The Next Great Thing

Financial well-being July 6, 2017 By Lisa Crawford

Recently at a weekend out-of-town sporting event for our grandson, my husband and I had nine long hours between games. We were a little too far away to go home and come back. Instead, he made the suggestion to go into town to shop and scout things out.

Just for clarity, I am NOT a hard-core shopper. I am a purposeful shopper – I purchase what I’m looking for, then escape quickly to the car, and head home. For me to go shop and “scout things out” is like dragging my fingernails across an old-school chalkboard. I was not in the right frame of mind and definitely not excited.

We went to the typical shopping destinations with all of the latest and greatest things where we did make some useful purchases. We also made it to antique stores, six to be exact.

I am not ecstatic about shopping in today’s popular and modern stores, but I REALLY do not like shopping in antique stores. My husband, however, is quite the opposite. He could spend days upon days in antique stores looking at all of the treasures from long-gone days that remind him of his childhood. He loves the smell of “old” while I am more of a “new” smell kind of shopper.

Enlightenment by Surprise

As it turned out, I had an enlightening moment from that day. It’s amazing how the simple-yet-profound lessons are right there in front of us and we don’t always see them at first.

In one of the antique stores, I was in total shock at how a more than 100-year-old reconditioned chair could cost $4,800, and how someone would be willing to buy it. I wondered how much that chair cost when it was brand new.

In my mind, I rambled back in time wondering if the original owner purchased that chair out of necessity, or because it was the newest, brightest, and best thing going at the time. Was it to impress and entertain friends in the parlor or just a chair for the children to sit on while doing their studies by candlelight?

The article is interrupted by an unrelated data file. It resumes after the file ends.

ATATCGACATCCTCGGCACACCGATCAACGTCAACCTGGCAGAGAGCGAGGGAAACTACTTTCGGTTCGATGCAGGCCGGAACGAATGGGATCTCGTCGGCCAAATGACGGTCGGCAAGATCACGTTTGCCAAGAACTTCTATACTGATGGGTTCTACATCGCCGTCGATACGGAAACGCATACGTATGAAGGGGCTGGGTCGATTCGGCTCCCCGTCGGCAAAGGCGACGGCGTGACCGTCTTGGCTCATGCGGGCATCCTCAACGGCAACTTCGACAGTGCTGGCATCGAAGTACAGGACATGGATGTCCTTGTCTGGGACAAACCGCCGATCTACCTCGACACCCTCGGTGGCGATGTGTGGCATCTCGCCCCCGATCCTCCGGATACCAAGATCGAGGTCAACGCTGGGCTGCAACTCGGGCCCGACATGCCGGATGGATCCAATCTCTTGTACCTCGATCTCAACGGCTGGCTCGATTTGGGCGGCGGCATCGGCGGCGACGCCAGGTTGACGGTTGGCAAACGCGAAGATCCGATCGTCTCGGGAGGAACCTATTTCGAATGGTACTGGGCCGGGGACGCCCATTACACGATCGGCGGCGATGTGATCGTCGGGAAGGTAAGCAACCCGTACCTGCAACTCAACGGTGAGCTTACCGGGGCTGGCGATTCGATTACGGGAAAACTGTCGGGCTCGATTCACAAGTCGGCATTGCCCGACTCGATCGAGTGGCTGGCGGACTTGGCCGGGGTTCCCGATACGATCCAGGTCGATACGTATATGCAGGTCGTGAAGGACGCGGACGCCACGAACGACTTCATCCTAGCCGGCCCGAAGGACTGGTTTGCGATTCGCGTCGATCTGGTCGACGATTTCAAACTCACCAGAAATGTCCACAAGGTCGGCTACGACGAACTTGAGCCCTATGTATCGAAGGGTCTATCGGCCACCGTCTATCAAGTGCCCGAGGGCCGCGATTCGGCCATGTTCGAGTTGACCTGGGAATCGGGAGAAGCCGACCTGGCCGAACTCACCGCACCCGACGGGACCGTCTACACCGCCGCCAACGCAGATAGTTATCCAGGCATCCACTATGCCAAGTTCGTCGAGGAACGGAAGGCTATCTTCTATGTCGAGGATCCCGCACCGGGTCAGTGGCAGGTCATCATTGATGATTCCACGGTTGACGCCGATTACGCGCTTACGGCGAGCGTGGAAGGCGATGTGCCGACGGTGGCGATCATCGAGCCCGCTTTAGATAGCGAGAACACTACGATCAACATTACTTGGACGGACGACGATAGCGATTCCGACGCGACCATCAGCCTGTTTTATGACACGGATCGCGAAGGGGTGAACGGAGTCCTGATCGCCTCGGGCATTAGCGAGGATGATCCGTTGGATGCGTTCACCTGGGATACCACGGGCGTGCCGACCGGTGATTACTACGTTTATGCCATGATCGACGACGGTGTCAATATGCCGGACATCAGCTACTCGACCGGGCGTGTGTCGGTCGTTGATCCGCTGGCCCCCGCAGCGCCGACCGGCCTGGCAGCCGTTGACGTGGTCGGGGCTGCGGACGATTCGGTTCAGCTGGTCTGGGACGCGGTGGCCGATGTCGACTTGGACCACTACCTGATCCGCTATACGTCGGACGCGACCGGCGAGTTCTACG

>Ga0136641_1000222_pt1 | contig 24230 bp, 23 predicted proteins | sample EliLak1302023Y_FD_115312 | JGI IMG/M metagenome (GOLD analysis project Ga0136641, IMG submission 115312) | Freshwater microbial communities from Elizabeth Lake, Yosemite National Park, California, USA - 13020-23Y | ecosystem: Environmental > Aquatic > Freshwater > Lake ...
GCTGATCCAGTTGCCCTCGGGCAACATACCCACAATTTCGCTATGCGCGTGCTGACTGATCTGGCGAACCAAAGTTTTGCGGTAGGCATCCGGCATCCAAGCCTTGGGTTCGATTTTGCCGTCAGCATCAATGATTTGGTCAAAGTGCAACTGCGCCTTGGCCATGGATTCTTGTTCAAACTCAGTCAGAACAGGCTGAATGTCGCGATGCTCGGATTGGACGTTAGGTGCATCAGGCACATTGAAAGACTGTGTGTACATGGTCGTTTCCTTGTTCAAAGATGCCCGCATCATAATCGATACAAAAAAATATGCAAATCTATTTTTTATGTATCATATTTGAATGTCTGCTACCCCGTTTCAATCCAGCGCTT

Ultimately, I contemplated if the original owner thought that life would be “perfect” once they had this new chair as I have often thought when I desperately wanted something. I wondered if they had worked long hours, saved, planned and sacrificed to purchase the chair since there were no credit cards back then. Would they finally be content or were they on to the “next great thing?”

Needs vs. Wants

No matter what century we find ourselves living in, the question is still the same. When we purchase something, is it something we really need, or is it something we have decided we want but convince ourselves we really need?

Today, we are the most marketed to society in the history of the world. Peer pressure and materialism are rampant. Discontentment leads us to look for more, and then we always want more no matter how much money or stuff we already have.

To put it into perspective, think about it this way: will the things we purchase today be something 100 years from now that will be worth thousands of dollars, or buried deep in the local trash site? Is it something worth trading our time, effort, peace of mind, and hard-earned dollars to have? Most of the time the answer is a resounding NO!

So often, we look past the rational part of the purchase just to be able to experience feelings of excitement or even temporary satisfaction. I know this feeling first-hand because that is exactly what happened to me for so many years. Truthfully, I still fight that battle every single day in so many different ways.

Hard-earned Dollars Well Spent